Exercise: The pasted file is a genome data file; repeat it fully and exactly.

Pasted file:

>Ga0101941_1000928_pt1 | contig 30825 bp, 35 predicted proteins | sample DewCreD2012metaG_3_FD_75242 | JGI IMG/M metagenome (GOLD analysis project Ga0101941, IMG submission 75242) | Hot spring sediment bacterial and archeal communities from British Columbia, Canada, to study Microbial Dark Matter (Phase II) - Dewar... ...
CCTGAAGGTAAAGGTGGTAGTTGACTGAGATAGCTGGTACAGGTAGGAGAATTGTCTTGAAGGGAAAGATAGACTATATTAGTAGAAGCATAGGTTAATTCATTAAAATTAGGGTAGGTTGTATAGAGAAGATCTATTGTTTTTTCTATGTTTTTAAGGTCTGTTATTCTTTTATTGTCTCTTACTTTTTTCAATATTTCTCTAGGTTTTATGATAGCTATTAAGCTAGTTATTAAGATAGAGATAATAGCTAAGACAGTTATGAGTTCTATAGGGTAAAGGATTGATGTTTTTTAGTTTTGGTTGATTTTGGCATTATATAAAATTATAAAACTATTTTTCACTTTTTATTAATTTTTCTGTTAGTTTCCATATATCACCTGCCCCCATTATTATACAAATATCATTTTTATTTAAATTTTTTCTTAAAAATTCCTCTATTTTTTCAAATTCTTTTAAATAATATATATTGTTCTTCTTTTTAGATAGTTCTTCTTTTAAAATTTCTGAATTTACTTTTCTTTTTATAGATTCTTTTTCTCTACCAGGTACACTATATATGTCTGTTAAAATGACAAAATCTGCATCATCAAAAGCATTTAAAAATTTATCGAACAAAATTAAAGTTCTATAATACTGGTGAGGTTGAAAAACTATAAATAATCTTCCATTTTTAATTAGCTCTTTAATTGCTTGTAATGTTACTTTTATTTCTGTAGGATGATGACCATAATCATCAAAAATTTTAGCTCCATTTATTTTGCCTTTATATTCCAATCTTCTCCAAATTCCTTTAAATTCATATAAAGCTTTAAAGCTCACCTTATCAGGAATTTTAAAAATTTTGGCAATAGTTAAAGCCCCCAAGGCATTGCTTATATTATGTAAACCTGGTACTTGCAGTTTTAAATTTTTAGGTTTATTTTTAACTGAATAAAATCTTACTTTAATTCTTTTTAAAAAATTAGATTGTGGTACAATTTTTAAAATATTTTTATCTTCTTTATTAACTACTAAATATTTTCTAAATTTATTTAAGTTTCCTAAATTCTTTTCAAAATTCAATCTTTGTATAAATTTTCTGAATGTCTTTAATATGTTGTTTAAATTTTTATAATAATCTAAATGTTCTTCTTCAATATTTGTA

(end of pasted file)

>Ga0101941_1000928_pt1 | contig 30825 bp, 35 predicted proteins | sample DewCreD2012metaG_3_FD_75242 | JGI IMG/M metagenome (GOLD analysis project Ga0101941, IMG submission 75242) | Hot spring sediment bacterial and archeal communities from British Columbia, Canada, to study Microbial Dark Matter (Phase II) - Dewar... ...
CCTGAAGGTAAAGGTGGTAGTTGACTGAGATAGCTGGTACAGGTAGGAGAATTGTCTTGAAGGGAAAGATAGACTATATTAGTAGAAGCATAGGTTAATTCATTAAAATTAGGGTAGGTTGTATAGAGAAGATCTATTGTTTTTTCTATGTTTTTAAGGTCTGTTATTCTTTTATTGTCTCTTACTTTTTTCAATATTTCTCTAGGTTTTATGATAGCTATTAAGCTAGTTATTAAGATAGAGATAATAGCTAAGACAGTTATGAGTTCTATAGGGTAAAGGATTGATGTTTTTTAGTTTTGGTTGATTTTGGCATTATATAAAATTATAAAACTATTTTTCACTTTTTATTAATTTTTCTGTTAGTTTCCATATATCACCTGCCCCCATTATTATACAAATATCATTTTTATTTAAATTTTTTCTTAAAAATTCCTCTATTTTTTCAAATTCTTTTAAATAATATATATTGTTCTTCTTTTTAGATAGTTCTTCTTTTAAAATTTCTGAATTTACTTTTCTTTTTATAGATTCTTTTTCTCTACCAGGTACACTATATATGTCTGTTAAAATGACAAAATCTGCATCATCAAAAGCATTTAAAAATTTATCGAACAAAATTAAAGTTCTATAATACTGGTGAGGTTGAAAAACTATAAATAATCTTCCATTTTTAATTAGCTCTTTAATTGCTTGTAATGTTACTTTTATTTCTGTAGGATGATGACCATAATCATCAAAAATTTTAGCTCCATTTATTTTGCCTTTATATTCCAATCTTCTCCAAATTCCTTTAAATTCATATAAAGCTTTAAAGCTCACCTTATCAGGAATTTTAAAAATTTTGGCAATAGTTAAAGCCCCCAAGGCATTGCTTATATTATGTAAACCTGGTACTTGCAGTTTTAAATTTTTAGGTTTATTTTTAACTGAATAAAATCTTACTTTAATTCTTTTTAAAAAATTAGATTGTGGTACAATTTTTAAAATATTTTTATCTTCTTTATTAACTACTAAATATTTTCTAAATTTATTTAAGTTTCCTAAATTCTTTTCAAAATTCAATCTTTGTATAAATTTTCTGAATGTCTTTAATATGTTGTTTAAATTTTTATAATAATCTAAATGTTCTTCTTCAATATTTGTA